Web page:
Some motherly instincts of certain members of the animal kingdom are used to furnish selected similes of God. One such is the eagle. In Deut.32.11 we read concerning Israel, "As an eagle stirreth up her nest, Fluttereth over her young, Spreadeth abroad her wings, taketh them, Beareth them on her wings: so the Lord alone did lead him…". This expands on the brief allusion to the eagle in respect of Israel’s deliverance from Egypt in Ex.19.4, "I bare you on eagles’ wings". The emphasis is on the solicitous nurturing and training of vulnerable offspring in a hostile wilderness environment. "Stirring up" refers to the initial unwillingness of the chicks to leave the nest. The Israelites were not enthusiastic to leave Egypt until God "stirred up the nest", as their initial reception of Moses demonstrates. Divine leading involved God doing for Israel what would be deemed risky and frightening, like the scary process of eagle-chicks being taught to fly. It is essential that the young birds trust the mother bird, or they could never survive. Yet the exhilarating aerobatics of the eagle, the most powerful of birds, carrying its young in this way, surely opens our eye of faith to the fact that God’s care for us may involve episodes of "stirring up" followed by wonderful protection and training in the face of extreme danger. The figure of the eagle is also used of God in relation to enemy nations. Here the emphasis is predatory not nurturing. Jer.48.40, "For thus saith the LORD, Behold he shall fly as an eagle and shall spread his wings over Moab", making Moab a zone of predation. The same prediction is made against Edom in Jer.49.22. Swift violent rapacity characterises the attack of the eagle. This is not the mother-eagle protecting, but the male-eagle attacking. Thus is depicted God’s punishment on Moab and Edom for their centuries-long vendetta against His people Israel.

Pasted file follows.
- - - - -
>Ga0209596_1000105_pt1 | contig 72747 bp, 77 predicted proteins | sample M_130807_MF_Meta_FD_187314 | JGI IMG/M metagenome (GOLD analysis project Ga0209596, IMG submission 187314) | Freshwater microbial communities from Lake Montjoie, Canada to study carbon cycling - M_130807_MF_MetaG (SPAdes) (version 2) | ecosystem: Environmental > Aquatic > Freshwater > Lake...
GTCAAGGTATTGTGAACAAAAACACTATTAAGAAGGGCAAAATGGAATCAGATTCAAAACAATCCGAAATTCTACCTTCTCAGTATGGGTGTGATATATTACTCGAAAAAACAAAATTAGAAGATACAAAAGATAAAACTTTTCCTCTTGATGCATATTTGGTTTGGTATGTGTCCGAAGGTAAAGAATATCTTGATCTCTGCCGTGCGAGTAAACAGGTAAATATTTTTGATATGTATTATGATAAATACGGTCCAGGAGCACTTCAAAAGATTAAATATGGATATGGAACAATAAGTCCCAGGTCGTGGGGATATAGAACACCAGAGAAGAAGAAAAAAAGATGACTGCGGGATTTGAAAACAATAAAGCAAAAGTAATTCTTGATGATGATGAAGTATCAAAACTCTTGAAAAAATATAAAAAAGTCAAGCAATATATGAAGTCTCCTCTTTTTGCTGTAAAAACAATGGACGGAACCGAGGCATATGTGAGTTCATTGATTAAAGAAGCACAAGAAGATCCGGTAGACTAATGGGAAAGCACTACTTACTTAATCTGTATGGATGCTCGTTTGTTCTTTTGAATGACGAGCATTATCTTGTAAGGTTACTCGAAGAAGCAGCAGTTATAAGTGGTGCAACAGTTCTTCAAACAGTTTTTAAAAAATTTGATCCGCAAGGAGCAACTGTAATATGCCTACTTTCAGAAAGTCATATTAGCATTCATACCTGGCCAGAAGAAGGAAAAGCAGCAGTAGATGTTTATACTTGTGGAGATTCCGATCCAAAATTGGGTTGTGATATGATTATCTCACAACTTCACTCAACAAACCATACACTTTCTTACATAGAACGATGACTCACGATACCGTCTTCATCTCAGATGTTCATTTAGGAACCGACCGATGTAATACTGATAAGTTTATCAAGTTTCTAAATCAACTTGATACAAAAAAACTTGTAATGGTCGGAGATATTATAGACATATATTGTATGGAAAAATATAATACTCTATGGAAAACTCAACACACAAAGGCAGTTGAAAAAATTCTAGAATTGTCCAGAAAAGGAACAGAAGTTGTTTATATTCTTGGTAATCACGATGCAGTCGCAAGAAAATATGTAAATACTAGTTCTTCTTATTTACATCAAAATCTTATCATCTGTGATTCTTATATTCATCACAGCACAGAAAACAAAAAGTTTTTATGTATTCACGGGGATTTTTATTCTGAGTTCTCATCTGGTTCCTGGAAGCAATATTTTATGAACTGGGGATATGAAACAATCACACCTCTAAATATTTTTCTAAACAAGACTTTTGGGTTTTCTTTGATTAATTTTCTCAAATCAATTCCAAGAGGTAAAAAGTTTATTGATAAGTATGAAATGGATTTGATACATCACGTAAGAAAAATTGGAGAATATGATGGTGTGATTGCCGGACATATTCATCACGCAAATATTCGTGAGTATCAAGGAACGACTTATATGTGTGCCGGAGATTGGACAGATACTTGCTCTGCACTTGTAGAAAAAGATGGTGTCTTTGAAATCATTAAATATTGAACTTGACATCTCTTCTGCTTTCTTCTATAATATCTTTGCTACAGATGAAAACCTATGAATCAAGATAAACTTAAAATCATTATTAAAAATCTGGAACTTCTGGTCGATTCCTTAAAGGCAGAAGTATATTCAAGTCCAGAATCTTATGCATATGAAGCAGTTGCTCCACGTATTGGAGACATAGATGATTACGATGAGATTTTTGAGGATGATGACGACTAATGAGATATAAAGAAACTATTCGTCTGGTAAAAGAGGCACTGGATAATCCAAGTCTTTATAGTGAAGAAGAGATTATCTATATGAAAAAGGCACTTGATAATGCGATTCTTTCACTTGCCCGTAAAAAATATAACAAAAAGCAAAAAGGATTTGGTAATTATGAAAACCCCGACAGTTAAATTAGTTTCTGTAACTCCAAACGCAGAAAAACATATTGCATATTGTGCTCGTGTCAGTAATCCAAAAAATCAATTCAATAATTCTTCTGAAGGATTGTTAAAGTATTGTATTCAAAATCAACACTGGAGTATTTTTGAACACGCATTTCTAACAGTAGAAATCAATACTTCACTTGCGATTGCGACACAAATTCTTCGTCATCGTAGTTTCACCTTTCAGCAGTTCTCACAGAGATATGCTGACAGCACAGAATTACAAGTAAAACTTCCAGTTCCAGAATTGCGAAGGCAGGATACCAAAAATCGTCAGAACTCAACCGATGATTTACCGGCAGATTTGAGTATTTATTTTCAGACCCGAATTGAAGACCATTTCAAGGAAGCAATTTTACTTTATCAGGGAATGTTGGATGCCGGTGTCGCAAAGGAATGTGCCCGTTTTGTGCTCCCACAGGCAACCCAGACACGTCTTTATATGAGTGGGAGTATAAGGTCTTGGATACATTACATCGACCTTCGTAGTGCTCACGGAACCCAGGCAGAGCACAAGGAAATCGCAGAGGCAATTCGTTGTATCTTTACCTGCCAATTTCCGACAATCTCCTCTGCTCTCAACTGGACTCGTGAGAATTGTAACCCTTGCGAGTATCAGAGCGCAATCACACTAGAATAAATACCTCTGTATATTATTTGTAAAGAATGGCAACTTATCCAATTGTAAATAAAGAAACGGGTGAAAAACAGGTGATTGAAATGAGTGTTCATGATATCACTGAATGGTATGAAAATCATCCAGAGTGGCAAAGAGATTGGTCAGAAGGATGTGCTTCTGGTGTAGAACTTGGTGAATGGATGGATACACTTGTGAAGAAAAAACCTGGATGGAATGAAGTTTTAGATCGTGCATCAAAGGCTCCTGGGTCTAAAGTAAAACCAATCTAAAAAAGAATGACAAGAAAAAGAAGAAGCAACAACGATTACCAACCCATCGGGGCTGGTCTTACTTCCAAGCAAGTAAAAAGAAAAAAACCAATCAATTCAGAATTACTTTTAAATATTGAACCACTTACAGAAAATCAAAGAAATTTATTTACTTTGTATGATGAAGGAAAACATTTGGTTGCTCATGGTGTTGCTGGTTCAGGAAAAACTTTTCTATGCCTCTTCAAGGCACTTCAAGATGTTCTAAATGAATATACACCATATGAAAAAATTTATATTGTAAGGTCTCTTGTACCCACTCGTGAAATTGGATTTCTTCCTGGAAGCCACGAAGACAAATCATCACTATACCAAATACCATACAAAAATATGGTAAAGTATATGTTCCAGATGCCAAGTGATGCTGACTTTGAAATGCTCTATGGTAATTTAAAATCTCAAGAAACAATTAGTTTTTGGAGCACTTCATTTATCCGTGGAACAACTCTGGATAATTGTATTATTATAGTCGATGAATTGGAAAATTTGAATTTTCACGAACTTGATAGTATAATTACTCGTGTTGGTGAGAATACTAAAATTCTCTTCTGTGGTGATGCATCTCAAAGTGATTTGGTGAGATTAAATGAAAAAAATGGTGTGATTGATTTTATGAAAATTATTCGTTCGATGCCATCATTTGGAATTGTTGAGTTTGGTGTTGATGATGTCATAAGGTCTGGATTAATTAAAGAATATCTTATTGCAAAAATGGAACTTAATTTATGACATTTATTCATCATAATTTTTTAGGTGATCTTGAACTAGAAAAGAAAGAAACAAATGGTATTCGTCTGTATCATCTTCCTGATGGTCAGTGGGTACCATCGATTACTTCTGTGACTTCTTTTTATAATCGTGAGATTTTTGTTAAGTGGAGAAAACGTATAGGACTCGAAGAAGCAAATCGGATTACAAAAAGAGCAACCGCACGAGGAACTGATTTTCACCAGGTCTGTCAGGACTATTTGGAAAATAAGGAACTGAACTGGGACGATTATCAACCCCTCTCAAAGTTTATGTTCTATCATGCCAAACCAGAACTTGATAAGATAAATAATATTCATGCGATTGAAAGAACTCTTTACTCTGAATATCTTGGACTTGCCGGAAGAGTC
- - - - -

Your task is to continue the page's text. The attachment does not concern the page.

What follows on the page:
The Bear